Rare Newspaper Mystery, ‘Fatal Deadline’ now in Paperback

Maryland Independent

Berberich pens alternate ending to economic recession

Sept. 8, 2018

Stephen Michael Berberich of Waldorf recently published “Fatal Deadline,” a thriller that offers an alternate ending to the economic recession of the late 2000s. “Fatal Deadline” can be found and purchased as an e-book or paperback on Amazon.com or CreateSpace.com.

How long have you been writing, and how did you get started?

A: All my life, I have enjoyed putting words together in meaningful ways. I am and have been a journalist, starting in middle school, and then high school and college; school newspapers at each stop. I rarely venture into opinion, but also publish essays on current topics.

What inspires you to write?

A: I like serving communities with news and other information. For my fiction, I’m inspired by the fun of it. Initially, I was inspired by a gregarious friend at the VA Hospital in Baltimore, who writes outstanding short stories.  When I was writing health and medical stories for the professional graduate schools of the University of Maryland in Baltimore, she said, “Steve, you need to write down your stories.” Finally, during a 13-day break for the holidays I wrote 2,000 words a day to start my first novel, “Night at the Belvedere,” now an e-book. It is a ghost story based on a personal experience.2

Do you consider writing to be a career?

A: Yes, it is a good one. Fiction writing is part of my career now. I am still a science and business writer, but fiction lately has been creeping up on me, smothering me with ideas.

What kind of writing process do you use?

A: I tried outlining for my fiction, which is a popular process I heard about from friends in the Maryland Writers Association. But outlining froze my creativity. Instead, I subscribe to Elmore Leonard’s process of developing characters first and then letting them tell the story. Working on my fourth novel now, I’m convinced that, for me at least, endings are not difficult to write this way because my imaginary ‘friends’ (characters) do it for me. On the other hand, outlining to me is confining and becomes its own demanding regimen, kind of like the constructive experience of clean living in a reform school but no exciting ending in sight.

Who are some of your favorite authors and why? How much do you feel they influence your own writing?

A: For quirky stories, I like Carl Hiaasen, Kurt Vonnegut, Elmore Leonard, and Raymond Chandler and other storytellers like them because they are entertaining and, not overtly at least, throwing social issues at you. For writers of more serious novels, Carl Sandburg, Herman Melville, Charles Dickens, James McBride and Fyodor Dostoevsky come to mind as writers of stories that have recently led me into new worlds. The stories hold you close because you don’t notice a writing style as you turn pages. I honestly can’t measure or think of how these idols influence my writing, except perhaps they somehow add color. It is intuitive, I think.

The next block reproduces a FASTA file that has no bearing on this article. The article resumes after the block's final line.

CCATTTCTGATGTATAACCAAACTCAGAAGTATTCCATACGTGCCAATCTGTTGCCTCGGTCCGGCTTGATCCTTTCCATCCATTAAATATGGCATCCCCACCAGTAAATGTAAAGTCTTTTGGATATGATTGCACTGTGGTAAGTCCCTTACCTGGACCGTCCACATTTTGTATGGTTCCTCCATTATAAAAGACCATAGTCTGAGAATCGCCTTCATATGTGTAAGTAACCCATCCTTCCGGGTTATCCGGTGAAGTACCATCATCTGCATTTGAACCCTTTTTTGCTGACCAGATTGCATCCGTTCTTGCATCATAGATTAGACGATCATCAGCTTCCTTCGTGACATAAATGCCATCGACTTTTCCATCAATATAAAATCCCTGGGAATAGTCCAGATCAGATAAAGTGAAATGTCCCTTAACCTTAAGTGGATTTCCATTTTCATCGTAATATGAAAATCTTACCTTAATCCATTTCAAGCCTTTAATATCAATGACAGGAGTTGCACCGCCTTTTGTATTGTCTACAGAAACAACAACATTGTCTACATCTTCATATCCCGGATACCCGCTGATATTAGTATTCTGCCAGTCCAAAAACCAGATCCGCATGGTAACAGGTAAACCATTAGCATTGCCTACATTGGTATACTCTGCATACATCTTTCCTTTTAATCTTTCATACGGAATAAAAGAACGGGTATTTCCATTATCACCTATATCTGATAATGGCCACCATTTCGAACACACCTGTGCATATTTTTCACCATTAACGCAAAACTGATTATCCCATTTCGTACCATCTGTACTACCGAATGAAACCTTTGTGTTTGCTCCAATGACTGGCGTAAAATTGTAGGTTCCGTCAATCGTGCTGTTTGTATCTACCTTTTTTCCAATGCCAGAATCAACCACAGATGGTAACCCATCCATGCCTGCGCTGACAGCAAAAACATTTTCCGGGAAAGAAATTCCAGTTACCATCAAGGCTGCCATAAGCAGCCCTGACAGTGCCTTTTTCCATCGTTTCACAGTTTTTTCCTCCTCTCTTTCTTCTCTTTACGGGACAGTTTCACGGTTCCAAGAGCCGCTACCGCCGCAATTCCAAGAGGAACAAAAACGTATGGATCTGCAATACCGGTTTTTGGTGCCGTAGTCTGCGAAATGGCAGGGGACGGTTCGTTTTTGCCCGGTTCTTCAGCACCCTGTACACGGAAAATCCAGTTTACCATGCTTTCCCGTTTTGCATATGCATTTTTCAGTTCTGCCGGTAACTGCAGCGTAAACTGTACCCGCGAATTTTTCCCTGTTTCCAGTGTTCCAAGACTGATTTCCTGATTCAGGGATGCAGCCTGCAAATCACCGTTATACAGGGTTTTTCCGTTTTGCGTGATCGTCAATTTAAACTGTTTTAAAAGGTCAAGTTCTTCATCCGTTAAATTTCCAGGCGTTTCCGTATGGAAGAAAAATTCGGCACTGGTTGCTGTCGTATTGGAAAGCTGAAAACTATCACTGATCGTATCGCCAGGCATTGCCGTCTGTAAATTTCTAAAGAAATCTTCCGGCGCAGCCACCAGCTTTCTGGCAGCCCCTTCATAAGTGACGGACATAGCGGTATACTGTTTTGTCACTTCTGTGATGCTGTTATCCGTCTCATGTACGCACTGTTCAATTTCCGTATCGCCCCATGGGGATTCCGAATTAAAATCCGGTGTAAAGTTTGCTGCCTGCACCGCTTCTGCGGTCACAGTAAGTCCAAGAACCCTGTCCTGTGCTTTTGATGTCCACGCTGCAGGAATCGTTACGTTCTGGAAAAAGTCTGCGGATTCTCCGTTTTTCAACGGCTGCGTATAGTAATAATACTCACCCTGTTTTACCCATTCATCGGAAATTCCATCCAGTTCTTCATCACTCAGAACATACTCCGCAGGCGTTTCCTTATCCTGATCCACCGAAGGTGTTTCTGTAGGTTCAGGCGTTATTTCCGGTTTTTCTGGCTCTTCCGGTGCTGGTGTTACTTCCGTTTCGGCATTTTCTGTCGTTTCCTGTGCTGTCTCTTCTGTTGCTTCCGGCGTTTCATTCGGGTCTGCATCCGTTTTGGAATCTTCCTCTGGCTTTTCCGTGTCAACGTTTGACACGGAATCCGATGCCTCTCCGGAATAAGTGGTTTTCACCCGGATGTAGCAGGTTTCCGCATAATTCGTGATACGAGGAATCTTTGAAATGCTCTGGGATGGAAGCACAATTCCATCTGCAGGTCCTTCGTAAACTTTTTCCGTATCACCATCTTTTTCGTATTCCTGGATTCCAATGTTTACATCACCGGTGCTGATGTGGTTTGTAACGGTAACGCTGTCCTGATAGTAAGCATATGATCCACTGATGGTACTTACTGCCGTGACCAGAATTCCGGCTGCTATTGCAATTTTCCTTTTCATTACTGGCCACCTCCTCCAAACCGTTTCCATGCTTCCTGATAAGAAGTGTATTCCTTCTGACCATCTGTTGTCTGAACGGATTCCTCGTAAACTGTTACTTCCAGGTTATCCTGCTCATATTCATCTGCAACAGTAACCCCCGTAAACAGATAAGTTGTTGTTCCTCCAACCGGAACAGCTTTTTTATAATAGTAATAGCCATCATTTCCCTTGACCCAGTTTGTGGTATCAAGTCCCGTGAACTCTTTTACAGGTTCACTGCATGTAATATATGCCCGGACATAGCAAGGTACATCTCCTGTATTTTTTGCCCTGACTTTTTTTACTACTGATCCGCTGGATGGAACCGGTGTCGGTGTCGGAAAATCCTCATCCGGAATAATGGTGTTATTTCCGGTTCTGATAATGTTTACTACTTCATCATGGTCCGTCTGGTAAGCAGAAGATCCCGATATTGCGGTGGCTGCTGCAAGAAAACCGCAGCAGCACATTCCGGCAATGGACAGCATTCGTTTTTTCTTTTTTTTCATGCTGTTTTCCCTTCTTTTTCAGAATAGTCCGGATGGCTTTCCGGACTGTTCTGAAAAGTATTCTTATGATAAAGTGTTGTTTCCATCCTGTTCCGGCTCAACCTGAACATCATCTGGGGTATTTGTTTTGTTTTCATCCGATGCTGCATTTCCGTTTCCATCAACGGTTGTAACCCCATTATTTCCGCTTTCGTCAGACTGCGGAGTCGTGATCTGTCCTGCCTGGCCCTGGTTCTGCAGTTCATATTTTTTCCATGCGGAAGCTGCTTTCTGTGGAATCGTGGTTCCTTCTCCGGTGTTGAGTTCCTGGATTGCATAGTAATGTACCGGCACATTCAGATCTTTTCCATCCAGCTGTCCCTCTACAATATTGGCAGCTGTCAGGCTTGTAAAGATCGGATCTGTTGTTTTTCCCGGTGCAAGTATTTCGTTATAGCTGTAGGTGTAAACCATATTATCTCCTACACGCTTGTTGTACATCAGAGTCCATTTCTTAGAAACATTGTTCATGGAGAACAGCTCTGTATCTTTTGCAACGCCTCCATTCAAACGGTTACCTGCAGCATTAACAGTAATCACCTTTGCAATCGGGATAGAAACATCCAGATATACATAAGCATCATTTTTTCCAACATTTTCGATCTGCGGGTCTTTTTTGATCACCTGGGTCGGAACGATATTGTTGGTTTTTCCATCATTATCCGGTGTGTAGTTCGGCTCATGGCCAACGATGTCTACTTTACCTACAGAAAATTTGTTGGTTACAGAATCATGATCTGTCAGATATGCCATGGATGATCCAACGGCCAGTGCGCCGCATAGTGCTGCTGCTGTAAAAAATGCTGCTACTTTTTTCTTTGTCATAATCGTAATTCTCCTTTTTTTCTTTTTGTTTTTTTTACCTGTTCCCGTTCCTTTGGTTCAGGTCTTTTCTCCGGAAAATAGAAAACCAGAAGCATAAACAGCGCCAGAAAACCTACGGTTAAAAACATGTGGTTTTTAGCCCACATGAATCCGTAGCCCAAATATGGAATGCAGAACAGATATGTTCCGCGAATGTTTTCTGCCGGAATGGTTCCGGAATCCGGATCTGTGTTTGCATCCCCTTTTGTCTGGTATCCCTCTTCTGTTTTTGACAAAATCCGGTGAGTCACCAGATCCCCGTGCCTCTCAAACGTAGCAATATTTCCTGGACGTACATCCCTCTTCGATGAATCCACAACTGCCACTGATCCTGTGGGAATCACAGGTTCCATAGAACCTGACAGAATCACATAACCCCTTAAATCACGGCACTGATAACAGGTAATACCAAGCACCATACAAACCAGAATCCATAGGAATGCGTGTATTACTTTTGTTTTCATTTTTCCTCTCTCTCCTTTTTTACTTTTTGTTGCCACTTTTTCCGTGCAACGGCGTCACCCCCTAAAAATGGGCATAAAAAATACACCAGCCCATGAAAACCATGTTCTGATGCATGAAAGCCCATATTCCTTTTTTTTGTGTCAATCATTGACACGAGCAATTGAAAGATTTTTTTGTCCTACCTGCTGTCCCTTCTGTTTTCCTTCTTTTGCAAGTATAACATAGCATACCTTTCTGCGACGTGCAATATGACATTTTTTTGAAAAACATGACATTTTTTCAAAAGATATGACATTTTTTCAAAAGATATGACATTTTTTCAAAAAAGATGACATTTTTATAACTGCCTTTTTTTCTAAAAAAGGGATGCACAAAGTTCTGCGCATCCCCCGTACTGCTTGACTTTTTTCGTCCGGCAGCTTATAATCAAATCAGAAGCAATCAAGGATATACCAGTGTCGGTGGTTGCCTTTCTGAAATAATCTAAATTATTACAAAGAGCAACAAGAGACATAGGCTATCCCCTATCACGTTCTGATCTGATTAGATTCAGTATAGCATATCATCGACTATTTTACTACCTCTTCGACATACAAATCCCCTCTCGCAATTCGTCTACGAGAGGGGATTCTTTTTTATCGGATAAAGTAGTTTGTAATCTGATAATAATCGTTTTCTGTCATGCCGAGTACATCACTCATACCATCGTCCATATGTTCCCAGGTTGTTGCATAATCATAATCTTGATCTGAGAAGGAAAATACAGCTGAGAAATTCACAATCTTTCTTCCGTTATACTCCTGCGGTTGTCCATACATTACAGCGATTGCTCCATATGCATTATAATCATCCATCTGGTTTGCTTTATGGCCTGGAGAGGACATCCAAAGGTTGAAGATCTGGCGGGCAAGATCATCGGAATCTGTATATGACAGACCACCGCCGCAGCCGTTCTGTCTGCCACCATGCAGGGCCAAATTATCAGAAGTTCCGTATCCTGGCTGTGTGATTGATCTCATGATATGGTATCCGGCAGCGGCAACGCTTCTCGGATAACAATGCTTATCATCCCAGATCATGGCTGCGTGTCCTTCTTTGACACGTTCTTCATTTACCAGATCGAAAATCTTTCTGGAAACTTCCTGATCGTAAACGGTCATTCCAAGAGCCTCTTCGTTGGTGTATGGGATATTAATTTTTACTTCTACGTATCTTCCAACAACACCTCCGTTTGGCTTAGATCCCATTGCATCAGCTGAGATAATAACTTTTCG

What do you want readers to know about you?

A: I have had an eclectic journey as a writer. I began as a garden writer for pubs like ‘Organic Gardening’ and ‘Alive and Well. That took me to writing for many years about the science and technology out of the USDA’s Agriculture Research Service headquartered at Beltsville. I have written on contract for the National Institutes of Health, American Farmland Trust, the World Bank in Nigeria in Africa, The Smithsonian Institute, and the University of Maryland Biotechnology Institute. Meanwhile, I placed freelance work in many newspapers and magazines and reported for The Gazette, Journal newspapers around D.C., Baltimore Sun and Earth Times.

Please include a brief description of your book:

Fatal Deadline is a story of what could have happened in any county in America and probably did during the Great Recession of the late 2000s when the weakened economy drove investors and buildings to drastic and criminal means to stay afloat and competitive. It appears to be a straight forward murder mystery at the start. Here is the twist: a young neophyte reporter, 19, just out of his accelerated classes in journalism school, falls into the biggest crime story his editors at the small Maryland weekly could ever dream up.

To cover the story, he must defy the editors and travel a risky path into a corrupted real estate recession during the 2005-6 building crash and deal with predatory/racist lenders, hardened gangs, drug dealers, strippers, and murderers.

Advertisements

AI has role in cybersecurity, but isn’t magic bullet

By Stephen Berberich

In a recent study on combating cybersecurity attacks, two-thirds of 3,866 information technology (IT) professionals surveyed across the Americas, Europe and Asia said artificial intelligence (AI) tools could reduce false alerts and increase team effectiveness. Yet, only 25 percent of the respondents reported currently using some form of an AI-based security system.